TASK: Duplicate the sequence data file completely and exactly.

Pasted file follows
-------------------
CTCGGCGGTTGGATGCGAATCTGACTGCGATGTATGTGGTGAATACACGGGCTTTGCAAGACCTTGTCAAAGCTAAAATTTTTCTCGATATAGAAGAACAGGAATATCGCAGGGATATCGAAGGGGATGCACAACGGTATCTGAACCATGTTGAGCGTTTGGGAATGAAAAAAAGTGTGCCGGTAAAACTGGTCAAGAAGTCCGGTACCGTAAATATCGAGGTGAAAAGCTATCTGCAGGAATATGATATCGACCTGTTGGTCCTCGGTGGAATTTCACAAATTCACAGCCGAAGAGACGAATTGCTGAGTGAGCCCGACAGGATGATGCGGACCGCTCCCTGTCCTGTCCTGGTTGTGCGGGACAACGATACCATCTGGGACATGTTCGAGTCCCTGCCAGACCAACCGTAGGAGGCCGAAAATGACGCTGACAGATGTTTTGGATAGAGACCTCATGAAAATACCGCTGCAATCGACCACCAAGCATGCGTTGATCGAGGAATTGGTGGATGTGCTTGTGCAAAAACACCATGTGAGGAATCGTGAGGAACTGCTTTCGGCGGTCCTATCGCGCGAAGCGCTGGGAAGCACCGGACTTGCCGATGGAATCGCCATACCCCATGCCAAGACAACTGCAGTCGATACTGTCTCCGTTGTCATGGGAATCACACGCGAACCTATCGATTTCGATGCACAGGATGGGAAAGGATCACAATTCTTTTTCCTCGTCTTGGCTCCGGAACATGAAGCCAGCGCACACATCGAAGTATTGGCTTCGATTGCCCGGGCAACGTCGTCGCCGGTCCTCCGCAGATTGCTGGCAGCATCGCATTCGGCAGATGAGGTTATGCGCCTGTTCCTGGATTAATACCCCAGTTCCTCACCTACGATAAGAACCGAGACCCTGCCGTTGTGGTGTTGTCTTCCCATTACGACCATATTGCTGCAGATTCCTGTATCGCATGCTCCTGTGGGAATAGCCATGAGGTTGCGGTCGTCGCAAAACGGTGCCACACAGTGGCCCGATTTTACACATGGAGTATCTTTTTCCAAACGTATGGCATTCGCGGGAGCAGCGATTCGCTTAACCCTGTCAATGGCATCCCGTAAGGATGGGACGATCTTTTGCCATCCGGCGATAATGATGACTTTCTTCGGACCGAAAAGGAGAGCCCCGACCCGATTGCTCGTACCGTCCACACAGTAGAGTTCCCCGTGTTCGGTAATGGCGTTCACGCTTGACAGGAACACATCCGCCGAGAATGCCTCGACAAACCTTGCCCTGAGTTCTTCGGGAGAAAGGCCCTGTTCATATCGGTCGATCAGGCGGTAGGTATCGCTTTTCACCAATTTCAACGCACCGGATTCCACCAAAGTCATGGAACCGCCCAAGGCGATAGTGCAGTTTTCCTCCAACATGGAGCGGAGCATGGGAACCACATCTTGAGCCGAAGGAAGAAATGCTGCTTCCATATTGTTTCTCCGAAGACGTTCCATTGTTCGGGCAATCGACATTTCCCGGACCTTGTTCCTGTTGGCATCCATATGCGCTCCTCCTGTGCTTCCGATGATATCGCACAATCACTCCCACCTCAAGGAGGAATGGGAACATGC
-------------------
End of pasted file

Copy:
CTCGGCGGTTGGATGCGAATCTGACTGCGATGTATGTGGTGAATACACGGGCTTTGCAAGACCTTGTCAAAGCTAAAATTTTTCTCGATATAGAAGAACAGGAATATCGCAGGGATATCGAAGGGGATGCACAACGGTATCTGAACCATGTTGAGCGTTTGGGAATGAAAAAAAGTGTGCCGGTAAAACTGGTCAAGAAGTCCGGTACCGTAAATATCGAGGTGAAAAGCTATCTGCAGGAATATGATATCGACCTGTTGGTCCTCGGTGGAATTTCACAAATTCACAGCCGAAGAGACGAATTGCTGAGTGAGCCCGACAGGATGATGCGGACCGCTCCCTGTCCTGTCCTGGTTGTGCGGGACAACGATACCATCTGGGACATGTTCGAGTCCCTGCCAGACCAACCGTAGGAGGCCGAAAATGACGCTGACAGATGTTTTGGATAGAGACCTCATGAAAATACCGCTGCAATCGACCACCAAGCATGCGTTGATCGAGGAATTGGTGGATGTGCTTGTGCAAAAACACCATGTGAGGAATCGTGAGGAACTGCTTTCGGCGGTCCTATCGCGCGAAGCGCTGGGAAGCACCGGACTTGCCGATGGAATCGCCATACCCCATGCCAAGACAACTGCAGTCGATACTGTCTCCGTTGTCATGGGAATCACACGCGAACCTATCGATTTCGATGCACAGGATGGGAAAGGATCACAATTCTTTTTCCTCGTCTTGGCTCCGGAACATGAAGCCAGCGCACACATCGAAGTATTGGCTTCGATTGCCCGGGCAACGTCGTCGCCGGTCCTCCGCAGATTGCTGGCAGCATCGCATTCGGCAGATGAGGTTATGCGCCTGTTCCTGGATTAATACCCCAGTTCCTCACCTACGATAAGAACCGAGACCCTGCCGTTGTGGTGTTGTCTTCCCATTACGACCATATTGCTGCAGATTCCTGTATCGCATGCTCCTGTGGGAATAGCCATGAGGTTGCGGTCGTCGCAAAACGGTGCCACACAGTGGCCCGATTTTACACATGGAGTATCTTTTTCCAAACGTATGGCATTCGCGGGAGCAGCGATTCGCTTAACCCTGTCAATGGCATCCCGTAAGGATGGGACGATCTTTTGCCATCCGGCGATAATGATGACTTTCTTCGGACCGAAAAGGAGAGCCCCGACCCGATTGCTCGTACCGTCCACACAGTAGAGTTCCCCGTGTTCGGTAATGGCGTTCACGCTTGACAGGAACACATCCGCCGAGAATGCCTCGACAAACCTTGCCCTGAGTTCTTCGGGAGAAAGGCCCTGTTCATATCGGTCGATCAGGCGGTAGGTATCGCTTTTCACCAATTTCAACGCACCGGATTCCACCAAAGTCATGGAACCGCCCAAGGCGATAGTGCAGTTTTCCTCCAACATGGAGCGGAGCATGGGAACCACATCTTGAGCCGAAGGAAGAAATGCTGCTTCCATATTGTTTCTCCGAAGACGTTCCATTGTTCGGGCAATCGACATTTCCCGGACCTTGTTCCTGTTGGCATCCATATGCGCTCCTCCTGTGCTTCCGATGATATCGCACAATCACTCCCACCTCAAGGAGGAATGGGAACATGC